Even though Vikings left tackle Matt Kalil, right, faced a steep learning curve a year ago during his rookie season, he was named to the Pro Bowl and the All-Rookie team.
JERRY HOLT • email@example.com,
Hartman: Vikings' Kalil now knows what to expect
- Article by: SID HARTMAN
- Star Tribune
- July 27, 2013 - 11:54 PM
W hen the Vikings drafted Matt Kalil in the first round as the fourth overall selection in the 2012 draft, they had to hope they would duplicate the success the team found when they drafted another USC offensive tackle with the first overall pick in 1968, Ron Yary. Yary was the first offensive lineman to be drafted first overall in NFL history and proved to be a worthy investment. He made his first Pro Bowl and was named first-team All-Pro in 1971.
Yary made the Pro Bowl every year after that until 1977 and was named first-team All-Pro from 1971-76. The Vikings won 10 division titles and appeared in four Super Bowls during his career with the team.
After one season, Kalil has appeared to carry on Yary’s legacy, starting all 16 games for the Vikings as they made the playoffs. He also was named to the Pro Bowl and the All-Rookie team.
Even Vikings offensive line coach Jeff Davidson, who has coached a number of great NFL tackles, runs out of adjectives when talking about how well Kalil played last year.
Asked what he expects this year, Kalil said: “Last year, obviously being a rookie, you kind of go into everything not really knowing the routine, not really knowing the players or coaches, and it’s kind of an uncomfortable situation. But I think now this year, knowing my teammates and even knowing my playbook, everything is a lot more familiar and I think it’s going to be a much more comfortable situation going into camp. I think I’ll do really well. I’m excited.”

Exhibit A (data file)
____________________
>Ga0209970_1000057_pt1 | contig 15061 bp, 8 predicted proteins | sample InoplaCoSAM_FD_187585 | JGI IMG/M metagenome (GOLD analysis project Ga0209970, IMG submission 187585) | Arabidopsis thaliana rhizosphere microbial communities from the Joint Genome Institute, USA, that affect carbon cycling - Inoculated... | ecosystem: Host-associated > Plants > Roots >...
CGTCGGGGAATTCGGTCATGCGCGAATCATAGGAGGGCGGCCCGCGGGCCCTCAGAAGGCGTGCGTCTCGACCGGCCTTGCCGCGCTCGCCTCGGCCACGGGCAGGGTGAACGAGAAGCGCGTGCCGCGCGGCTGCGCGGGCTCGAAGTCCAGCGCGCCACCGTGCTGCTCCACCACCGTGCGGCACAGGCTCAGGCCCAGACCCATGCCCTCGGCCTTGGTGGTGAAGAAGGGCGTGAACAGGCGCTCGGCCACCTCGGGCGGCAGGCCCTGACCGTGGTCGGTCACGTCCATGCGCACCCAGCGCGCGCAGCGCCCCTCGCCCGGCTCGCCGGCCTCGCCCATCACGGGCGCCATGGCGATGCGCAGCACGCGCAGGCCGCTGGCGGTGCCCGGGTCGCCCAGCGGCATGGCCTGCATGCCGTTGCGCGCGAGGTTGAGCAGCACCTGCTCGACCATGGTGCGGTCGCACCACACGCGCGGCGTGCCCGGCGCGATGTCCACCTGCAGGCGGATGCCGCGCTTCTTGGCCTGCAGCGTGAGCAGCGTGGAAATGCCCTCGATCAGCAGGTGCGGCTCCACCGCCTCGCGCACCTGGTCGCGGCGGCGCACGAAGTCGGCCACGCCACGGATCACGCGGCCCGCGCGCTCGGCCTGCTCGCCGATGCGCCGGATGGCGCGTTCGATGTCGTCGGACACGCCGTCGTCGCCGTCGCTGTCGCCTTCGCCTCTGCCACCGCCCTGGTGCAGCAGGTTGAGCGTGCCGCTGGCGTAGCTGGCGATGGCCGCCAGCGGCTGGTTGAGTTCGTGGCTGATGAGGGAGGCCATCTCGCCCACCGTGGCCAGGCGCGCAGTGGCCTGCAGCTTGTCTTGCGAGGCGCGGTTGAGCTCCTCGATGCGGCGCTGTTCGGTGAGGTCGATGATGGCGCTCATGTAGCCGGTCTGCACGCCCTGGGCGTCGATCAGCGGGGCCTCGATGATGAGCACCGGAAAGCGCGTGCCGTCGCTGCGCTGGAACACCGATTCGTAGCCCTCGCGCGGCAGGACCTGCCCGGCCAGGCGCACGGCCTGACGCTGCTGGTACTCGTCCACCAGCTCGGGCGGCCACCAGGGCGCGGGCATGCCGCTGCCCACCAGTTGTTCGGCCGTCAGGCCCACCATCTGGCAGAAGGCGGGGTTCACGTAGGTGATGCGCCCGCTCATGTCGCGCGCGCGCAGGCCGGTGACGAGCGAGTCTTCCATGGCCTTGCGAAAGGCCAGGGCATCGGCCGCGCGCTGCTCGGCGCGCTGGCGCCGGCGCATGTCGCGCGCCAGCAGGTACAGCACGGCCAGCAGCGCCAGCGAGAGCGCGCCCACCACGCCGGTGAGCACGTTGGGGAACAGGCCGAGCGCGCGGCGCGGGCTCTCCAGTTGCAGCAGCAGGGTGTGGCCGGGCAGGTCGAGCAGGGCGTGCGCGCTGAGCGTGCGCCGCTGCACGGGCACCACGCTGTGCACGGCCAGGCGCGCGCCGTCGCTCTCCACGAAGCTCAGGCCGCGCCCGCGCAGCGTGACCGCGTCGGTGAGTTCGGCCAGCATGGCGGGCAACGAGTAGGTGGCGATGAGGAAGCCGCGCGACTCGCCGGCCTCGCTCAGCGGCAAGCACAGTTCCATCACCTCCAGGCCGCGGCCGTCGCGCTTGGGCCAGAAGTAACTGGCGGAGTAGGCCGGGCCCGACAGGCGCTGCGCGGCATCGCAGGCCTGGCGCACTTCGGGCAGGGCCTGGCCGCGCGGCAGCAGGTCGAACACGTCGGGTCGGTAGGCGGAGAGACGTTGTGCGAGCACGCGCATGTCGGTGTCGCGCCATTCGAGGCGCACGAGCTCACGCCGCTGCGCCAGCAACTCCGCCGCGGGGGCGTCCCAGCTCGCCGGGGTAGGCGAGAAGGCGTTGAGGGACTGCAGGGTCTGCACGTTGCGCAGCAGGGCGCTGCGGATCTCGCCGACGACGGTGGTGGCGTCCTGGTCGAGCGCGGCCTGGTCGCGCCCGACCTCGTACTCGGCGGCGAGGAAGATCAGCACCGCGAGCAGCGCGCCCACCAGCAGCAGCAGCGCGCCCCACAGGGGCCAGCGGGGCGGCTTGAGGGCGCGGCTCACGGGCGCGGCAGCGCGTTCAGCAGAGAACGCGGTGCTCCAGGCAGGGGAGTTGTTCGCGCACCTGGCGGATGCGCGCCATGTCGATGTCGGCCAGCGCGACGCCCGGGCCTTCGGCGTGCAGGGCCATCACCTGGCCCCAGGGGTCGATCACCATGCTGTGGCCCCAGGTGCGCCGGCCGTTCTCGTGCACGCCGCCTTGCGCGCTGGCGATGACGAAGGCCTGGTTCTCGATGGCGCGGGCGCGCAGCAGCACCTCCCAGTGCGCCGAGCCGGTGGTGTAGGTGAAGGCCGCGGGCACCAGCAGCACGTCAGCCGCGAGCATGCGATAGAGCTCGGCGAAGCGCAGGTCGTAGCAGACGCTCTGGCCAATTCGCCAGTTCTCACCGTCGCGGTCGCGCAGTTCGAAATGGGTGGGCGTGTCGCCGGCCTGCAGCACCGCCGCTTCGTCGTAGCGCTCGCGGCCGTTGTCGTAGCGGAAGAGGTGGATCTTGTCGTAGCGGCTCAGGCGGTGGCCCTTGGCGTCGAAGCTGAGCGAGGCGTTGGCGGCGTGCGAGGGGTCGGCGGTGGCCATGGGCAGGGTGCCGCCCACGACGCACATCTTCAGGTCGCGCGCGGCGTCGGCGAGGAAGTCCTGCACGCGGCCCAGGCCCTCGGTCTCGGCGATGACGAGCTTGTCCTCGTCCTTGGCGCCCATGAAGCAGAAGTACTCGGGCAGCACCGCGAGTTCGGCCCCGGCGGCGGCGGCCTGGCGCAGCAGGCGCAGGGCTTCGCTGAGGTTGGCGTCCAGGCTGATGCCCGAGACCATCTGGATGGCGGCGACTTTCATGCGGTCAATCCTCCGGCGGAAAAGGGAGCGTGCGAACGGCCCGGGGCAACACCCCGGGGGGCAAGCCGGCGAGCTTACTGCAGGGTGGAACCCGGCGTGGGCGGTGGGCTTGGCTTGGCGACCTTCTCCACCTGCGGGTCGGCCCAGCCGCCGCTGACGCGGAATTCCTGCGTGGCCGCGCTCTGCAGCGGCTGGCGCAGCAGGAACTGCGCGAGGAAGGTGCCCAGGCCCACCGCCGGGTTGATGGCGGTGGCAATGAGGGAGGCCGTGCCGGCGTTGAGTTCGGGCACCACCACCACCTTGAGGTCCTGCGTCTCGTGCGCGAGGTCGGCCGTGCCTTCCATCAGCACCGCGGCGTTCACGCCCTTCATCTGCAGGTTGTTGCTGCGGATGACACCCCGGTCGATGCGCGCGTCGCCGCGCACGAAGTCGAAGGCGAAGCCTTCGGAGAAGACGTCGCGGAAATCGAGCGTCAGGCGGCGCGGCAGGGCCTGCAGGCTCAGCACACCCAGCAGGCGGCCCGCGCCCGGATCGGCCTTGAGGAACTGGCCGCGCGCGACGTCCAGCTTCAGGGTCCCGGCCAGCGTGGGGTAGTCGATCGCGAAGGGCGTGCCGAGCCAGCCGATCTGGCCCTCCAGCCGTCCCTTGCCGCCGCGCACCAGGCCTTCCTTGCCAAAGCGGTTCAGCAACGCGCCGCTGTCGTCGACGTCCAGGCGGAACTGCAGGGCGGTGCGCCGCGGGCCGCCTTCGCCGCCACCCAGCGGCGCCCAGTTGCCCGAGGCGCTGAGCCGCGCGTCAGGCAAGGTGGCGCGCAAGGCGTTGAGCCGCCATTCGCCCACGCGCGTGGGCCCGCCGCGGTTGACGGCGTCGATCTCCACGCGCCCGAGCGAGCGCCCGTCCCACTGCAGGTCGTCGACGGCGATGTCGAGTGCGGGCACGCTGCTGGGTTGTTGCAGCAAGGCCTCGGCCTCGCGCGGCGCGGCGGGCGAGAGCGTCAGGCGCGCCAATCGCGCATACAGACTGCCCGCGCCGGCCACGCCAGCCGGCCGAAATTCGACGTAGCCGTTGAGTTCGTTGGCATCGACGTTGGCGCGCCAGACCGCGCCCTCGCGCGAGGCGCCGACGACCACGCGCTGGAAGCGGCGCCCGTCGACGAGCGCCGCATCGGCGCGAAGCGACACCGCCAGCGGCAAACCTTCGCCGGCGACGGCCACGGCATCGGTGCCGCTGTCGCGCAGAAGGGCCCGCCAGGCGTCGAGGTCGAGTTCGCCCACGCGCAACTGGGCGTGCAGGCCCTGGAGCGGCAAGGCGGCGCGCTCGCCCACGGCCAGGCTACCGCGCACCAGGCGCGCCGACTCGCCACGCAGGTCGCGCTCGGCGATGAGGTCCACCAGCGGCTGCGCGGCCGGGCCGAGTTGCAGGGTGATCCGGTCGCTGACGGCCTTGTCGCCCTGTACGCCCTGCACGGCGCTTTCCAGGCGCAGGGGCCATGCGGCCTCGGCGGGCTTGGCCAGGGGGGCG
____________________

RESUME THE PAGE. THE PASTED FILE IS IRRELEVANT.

One thing Kalil expects is an increased level of competition because opposing teams will have a good scouting report on him this season.
“In college there’s great players, but you face a great player every few weeks,” he said. “In the NFL, every team you go against, they have that star defensive end.
“It’s just about preparation and knowing your opponent inside and out and really studying them up. That’s the biggest thing, the speed of the game and how fast you have to adjust to different defenses and schemes and all that. There’s a lot more studying that goes into it. That’s the biggest difference from college.”
Kalil said his offseason preparation is a lot different from college.
“[In college] you have spring workouts and you have summer workouts,” he said. “In the NFL you get that big offseason and they kind of leave it up to you to find your own coach and where you’re going to go to train in the offseason.
“It’s a bit more of a responsibility and it’s on me to stay in shape and kind of be a little bit more responsible in that aspect. The NFL has such a big offseason that it’s kind of easy to do nothing and wait for the season to start. I got a coach I go to and a place I go to work out in the offseason, so I think I’m all set in that aspect.”
One player who surprised the coaches last season with his great performance was tight end Rhett Ellison, who played alongside Kalil for four years at USC.
“A lot of people asked me about him and what kind of player he was,” Kalil said. “And I think his biggest thing is he’s the type of guy that’s probably going to get there before everyone else and he’s going to be the last one to leave that facility.